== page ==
To the Editor:
I appreciate Margaret Sternberg’s excellent front page coverage of the Putnam County Legislature’s Health, Social, Educational and Environmental Committee’s forwarding to the Legislature a resolution to require Entergy to perform an Independent Safety Assessment (ISA) of Indian Point. The resolution will go before the full Legislature at its next regular meeting on Tuesday, February 6th at 7pm in the County Courthouse on Gleneida Avenue in Carmel.
Entergy has announced it will apply this spring for 20-year extensions of their operating licenses until 2033 (IP2) and 2035 (IP3).
Irradiated water has been leaking from an unknown number of sources, for an unknown amount of time, with an unknown amount having pooled under the plant and migrated into the Hudson River. The leakage includes a variety of known carcinogenic radioactive elements. A recent test of fish from the Hudson found readable levels of Strontium 90.
Despite the James Lee Witt report that the IP Evacuation Plan is inadequate and the withholding of State certification, the Nuclear Regulatory Commission signed off on the viability of the plan in July 2003 on the very day that a one-car fatal accident on the Tappan Zee Bridge resulted in a day-long traffic jam on every major roadway in Westchester.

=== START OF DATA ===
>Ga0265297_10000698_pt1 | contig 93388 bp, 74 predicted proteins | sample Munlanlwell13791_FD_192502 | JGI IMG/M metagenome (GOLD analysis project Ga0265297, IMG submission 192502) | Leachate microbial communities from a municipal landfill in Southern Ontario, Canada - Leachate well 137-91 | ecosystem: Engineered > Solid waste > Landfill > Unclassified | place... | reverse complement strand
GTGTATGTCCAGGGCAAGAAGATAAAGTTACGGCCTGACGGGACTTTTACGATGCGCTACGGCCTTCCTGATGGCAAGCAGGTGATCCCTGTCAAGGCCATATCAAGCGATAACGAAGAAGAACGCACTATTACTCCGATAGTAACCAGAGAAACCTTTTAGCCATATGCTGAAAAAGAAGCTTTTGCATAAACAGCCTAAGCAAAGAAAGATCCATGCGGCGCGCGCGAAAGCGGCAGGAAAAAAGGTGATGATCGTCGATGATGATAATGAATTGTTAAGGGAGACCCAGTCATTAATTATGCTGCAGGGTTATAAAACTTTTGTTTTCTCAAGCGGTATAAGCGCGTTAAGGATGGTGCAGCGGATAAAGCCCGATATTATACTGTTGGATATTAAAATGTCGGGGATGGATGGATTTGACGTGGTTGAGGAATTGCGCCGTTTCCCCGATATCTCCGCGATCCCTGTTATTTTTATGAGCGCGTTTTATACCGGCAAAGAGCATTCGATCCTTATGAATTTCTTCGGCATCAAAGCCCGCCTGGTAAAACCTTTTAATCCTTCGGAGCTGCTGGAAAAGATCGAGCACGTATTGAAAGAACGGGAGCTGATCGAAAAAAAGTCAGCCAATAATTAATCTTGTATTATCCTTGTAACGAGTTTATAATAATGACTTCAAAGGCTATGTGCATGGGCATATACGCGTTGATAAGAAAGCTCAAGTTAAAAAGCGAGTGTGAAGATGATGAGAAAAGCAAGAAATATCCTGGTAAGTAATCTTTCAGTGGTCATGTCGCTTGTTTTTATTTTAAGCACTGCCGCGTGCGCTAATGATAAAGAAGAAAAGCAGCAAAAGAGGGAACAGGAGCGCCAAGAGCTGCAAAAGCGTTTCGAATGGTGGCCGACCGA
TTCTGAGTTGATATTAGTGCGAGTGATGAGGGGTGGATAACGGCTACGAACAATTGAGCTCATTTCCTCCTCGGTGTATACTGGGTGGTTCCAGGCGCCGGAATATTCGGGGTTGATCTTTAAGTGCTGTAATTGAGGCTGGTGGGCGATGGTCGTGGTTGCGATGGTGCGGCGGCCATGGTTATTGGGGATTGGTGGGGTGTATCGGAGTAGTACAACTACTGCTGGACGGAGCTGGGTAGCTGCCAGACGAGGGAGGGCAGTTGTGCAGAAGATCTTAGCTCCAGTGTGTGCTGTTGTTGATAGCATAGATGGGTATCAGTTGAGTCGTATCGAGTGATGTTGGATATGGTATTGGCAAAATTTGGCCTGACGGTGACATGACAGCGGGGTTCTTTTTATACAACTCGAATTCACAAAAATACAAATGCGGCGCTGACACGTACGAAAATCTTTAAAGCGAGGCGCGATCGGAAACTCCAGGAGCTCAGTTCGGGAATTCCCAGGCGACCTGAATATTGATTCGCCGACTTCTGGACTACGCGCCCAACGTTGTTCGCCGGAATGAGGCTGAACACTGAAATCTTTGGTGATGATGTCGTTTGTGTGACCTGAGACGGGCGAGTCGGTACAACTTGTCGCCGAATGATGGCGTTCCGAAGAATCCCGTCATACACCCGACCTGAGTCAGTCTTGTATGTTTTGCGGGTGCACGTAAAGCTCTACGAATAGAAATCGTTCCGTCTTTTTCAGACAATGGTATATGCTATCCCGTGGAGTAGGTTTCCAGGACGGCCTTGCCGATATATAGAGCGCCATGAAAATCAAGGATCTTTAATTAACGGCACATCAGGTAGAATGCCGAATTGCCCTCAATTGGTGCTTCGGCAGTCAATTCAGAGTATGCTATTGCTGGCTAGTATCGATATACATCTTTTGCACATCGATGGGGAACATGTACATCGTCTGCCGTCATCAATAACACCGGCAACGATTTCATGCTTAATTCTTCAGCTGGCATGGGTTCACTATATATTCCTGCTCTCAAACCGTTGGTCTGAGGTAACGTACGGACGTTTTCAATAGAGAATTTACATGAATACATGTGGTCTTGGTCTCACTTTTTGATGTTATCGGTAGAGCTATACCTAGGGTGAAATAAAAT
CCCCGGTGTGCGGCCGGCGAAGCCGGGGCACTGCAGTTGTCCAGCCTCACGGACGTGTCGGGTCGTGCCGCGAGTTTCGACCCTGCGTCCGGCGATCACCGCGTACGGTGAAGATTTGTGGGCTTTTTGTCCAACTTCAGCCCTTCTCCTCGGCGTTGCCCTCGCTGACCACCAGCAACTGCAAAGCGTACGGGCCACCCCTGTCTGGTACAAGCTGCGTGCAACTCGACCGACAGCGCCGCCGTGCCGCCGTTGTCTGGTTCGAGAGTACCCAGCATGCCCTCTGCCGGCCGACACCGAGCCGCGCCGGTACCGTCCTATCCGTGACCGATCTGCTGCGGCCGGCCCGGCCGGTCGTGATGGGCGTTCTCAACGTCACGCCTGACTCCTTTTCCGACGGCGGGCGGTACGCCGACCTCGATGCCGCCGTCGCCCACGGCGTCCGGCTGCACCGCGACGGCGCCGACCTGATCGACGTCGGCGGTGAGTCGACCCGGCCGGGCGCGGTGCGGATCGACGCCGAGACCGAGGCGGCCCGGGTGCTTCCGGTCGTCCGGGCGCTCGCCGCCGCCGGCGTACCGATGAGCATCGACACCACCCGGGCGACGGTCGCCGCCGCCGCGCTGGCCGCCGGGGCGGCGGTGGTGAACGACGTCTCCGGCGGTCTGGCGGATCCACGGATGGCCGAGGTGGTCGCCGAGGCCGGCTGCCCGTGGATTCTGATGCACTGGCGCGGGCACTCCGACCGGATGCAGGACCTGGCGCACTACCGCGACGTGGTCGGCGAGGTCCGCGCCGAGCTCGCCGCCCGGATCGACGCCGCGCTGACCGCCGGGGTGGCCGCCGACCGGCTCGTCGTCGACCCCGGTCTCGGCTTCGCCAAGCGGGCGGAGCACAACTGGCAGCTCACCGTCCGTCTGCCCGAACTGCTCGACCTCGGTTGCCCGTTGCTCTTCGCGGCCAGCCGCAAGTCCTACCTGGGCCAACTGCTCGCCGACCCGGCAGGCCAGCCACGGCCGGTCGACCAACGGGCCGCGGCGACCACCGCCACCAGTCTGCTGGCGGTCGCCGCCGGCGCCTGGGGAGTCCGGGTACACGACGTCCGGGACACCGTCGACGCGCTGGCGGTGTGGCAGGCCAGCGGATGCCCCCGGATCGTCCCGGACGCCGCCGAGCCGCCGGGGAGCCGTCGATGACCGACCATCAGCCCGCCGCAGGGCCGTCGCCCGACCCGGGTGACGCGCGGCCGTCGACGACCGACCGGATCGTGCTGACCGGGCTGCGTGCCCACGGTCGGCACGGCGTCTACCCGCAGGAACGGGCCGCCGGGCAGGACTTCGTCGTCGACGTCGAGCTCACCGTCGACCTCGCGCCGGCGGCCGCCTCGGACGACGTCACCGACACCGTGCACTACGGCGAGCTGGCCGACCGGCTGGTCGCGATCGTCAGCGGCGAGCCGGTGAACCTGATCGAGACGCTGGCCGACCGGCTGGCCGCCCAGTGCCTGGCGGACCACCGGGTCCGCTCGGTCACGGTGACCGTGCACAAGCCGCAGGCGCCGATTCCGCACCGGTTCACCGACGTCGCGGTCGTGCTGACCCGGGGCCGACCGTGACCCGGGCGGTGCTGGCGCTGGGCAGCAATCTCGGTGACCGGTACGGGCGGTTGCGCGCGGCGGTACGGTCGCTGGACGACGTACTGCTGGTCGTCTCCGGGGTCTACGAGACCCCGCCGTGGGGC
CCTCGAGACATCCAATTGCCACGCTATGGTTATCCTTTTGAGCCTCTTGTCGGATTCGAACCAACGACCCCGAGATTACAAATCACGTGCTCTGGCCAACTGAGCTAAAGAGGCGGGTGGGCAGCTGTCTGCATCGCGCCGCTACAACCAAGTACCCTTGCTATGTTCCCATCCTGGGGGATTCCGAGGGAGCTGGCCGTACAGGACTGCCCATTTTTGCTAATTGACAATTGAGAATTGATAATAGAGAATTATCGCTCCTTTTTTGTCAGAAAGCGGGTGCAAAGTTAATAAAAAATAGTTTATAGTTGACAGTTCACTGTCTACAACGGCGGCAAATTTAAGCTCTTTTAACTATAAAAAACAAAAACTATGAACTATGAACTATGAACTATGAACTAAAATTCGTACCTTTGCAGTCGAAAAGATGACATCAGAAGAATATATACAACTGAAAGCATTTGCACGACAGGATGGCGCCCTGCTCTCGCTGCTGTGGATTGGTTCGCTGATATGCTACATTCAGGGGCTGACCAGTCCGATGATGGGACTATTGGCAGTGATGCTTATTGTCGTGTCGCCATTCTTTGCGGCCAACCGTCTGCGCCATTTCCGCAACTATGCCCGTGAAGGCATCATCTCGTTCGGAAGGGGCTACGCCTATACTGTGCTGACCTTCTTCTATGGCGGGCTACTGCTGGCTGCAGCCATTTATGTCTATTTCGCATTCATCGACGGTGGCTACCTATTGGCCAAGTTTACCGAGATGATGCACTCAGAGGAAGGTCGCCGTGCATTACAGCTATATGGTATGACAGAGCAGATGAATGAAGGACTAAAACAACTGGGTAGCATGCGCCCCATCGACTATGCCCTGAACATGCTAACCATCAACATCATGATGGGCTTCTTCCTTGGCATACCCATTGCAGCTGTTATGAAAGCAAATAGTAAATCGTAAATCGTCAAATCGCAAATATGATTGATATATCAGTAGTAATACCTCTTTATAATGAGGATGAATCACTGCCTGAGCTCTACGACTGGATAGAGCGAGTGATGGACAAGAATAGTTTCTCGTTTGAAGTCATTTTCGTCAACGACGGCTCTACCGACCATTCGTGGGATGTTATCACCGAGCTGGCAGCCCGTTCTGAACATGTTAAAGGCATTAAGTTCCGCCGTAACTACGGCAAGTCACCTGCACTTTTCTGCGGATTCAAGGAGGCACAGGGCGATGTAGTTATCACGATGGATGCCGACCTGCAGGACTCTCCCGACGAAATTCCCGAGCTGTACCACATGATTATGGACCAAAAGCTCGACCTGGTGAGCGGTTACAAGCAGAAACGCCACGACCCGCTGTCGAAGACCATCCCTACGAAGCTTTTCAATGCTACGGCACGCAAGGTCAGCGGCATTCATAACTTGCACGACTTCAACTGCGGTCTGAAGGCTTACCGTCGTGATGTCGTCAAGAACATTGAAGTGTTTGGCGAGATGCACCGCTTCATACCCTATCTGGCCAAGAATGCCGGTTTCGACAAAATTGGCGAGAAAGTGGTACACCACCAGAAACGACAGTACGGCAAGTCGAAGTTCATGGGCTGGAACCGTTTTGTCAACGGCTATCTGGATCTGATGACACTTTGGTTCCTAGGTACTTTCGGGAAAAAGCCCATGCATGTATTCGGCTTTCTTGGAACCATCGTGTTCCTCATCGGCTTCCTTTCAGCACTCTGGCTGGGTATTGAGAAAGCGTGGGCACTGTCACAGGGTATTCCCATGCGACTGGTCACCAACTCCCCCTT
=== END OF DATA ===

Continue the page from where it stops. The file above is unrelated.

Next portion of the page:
Most recently we have learned that workers at Indian Point are afraid to report safety issues because they fear company retaliation.
I would encourage all residents who have any concern about the on-going operation of Indian Point to attend the Legislature meeting, especially those who live along the evacuation routes of Rt. 9, Rt. 9D and Sprout Brook Road in Philipstown; Oscawana Lake Road, Oscawana Heights Road and Peekskill Hollow Road in Putnam Valley; and Wood Street and Rt. 6N in the Town of Carmel. All these roads, with the exception of a few places on Rt. 9, are 2-lane roads that would need to accommodate up to 20,000 individuals in the event of an evacuation.
Putnam County gets not a single watt of electricity from Indian Point, but we all bear the risk. We deserve to know that critical systems are operating safely, which is why we need the Independent Safety Assessment as proposed by a bipartisan group of Federal elected officials. It would be unconscionable to permit a twenty-year license extension without having the knowledge that all systems are operating safely. The ISA is a non-partisan issue about the health and safety of 20 million people within a 50-mile radius of the plant. We need to let our new Governor and our federal representatives in the House and the Senate know that we expect all governmental offices to fulfill their obligations to protect the public welfare.